Possibly more expensive to maintain – With the last few points, used motorcycles can actually be more expensive. Depending on the mileage, age, and condition, you may end up having to pay for more maintenance and repairs.
Limited options – Finally, you don’t have a lot of options when it comes to buying a used motorcycle. You don’t get to pick things like color, features, or accessories as you are at the whim of your local market and the previous owner.
Who should buy a used motorcycle as their beginner bike
Although there seems to be a lot more risk when buying used, it is still the most popular option for new riders buying their first bike. So how do you know if a used motorcycle is the best option for you?
You should buy a used motorcycle as your first bike if you are looking to save money and are willing to do the research to make a smart buying decision. You can avoid a lot of the risk by having a keen eye or buying from a reputable used dealership.
You should also buy used if you plan to have minimal insurance or if you think you will do your own maintenance.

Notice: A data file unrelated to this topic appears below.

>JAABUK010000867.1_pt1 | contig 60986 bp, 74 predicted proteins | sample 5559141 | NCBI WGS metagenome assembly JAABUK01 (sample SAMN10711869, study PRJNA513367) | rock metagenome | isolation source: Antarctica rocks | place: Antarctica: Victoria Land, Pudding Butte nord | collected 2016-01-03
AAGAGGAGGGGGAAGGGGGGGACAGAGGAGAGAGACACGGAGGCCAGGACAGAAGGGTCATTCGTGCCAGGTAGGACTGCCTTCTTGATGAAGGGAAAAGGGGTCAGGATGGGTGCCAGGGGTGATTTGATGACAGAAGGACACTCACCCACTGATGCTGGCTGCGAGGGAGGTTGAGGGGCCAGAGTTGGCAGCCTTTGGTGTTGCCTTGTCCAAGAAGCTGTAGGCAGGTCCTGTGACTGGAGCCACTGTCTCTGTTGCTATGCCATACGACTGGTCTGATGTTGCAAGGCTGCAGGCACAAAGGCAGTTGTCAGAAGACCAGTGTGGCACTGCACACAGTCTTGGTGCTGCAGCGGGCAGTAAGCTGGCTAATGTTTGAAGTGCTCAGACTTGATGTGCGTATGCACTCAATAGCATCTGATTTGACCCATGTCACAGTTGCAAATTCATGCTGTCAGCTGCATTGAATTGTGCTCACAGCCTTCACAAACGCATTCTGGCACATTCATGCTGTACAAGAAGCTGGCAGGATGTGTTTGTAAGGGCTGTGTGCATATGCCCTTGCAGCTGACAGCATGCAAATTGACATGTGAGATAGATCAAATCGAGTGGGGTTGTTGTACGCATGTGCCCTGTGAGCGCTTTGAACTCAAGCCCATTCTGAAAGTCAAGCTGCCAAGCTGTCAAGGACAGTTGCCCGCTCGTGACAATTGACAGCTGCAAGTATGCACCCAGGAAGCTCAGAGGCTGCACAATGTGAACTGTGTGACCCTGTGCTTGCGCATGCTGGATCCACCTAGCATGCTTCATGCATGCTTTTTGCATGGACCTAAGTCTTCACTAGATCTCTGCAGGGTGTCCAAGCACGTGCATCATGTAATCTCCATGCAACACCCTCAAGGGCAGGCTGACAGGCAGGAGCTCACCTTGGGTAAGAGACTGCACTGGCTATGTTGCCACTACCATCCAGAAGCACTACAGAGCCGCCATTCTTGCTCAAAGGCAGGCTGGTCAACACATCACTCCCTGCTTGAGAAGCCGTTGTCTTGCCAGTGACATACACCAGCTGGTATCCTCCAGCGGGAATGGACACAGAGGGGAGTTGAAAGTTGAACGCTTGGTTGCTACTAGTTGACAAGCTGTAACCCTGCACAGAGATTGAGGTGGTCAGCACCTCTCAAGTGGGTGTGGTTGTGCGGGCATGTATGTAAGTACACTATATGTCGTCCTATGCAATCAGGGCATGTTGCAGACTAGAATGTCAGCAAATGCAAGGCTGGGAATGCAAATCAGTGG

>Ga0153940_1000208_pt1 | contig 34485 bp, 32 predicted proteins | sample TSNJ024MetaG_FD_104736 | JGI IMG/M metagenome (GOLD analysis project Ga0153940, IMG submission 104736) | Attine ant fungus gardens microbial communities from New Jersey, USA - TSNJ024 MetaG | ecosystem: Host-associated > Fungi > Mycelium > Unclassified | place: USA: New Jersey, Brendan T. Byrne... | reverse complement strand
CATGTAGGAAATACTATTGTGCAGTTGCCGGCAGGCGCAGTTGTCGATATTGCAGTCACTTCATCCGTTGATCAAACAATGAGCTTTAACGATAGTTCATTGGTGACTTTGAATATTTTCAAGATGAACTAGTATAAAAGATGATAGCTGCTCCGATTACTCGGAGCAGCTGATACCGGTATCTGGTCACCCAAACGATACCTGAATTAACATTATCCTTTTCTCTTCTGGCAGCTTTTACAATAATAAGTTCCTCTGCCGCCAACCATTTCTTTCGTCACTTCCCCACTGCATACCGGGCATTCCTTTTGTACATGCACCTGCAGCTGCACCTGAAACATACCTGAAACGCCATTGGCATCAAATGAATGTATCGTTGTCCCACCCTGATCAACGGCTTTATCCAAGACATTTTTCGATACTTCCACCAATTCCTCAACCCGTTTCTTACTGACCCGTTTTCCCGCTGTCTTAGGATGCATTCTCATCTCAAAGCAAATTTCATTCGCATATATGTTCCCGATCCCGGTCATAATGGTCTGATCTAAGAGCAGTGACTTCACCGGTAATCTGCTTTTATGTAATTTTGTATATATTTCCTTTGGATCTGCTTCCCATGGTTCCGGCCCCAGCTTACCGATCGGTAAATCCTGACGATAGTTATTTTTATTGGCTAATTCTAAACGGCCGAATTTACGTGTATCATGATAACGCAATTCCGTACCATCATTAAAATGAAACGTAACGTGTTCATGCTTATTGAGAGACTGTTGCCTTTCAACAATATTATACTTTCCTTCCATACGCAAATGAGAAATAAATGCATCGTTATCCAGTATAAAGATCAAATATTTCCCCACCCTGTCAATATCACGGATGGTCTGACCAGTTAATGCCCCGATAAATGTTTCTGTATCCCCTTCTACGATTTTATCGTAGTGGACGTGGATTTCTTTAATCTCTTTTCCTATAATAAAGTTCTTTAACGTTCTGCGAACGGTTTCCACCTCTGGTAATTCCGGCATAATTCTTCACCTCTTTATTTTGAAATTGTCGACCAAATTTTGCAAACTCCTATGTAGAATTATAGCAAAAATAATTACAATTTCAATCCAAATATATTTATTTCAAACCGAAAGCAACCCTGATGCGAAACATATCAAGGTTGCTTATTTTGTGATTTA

Hopefully, you have a better understanding of what you’re getting into with either option. Of course, this will ultimately be up to you and your budget.
As a ninja tip, I recommend buying a used motorcycle from a dealership. This allows you to get the best of both worlds. You can get a motorcycle at a significant discount but you can also be confident that you’re getting a safe and reliable machine.
Additional Costs to Consider
A lot of aspiring riders focus on the cost of the motorcycle and forget some of the other costs that go with it.
This was me, I only looked at the price of the motorcycles I wanted and never considered what it would take to actually get that motorcycle on the road.
To help you avoid this mistake and get a better understanding of what it will cost to get a motorcycle and start riding, I will break down some of the other costs you need to consider when you are looking for your own first motorcycle.
Just as important as the motorcycle, you must also account for the cost of good gear.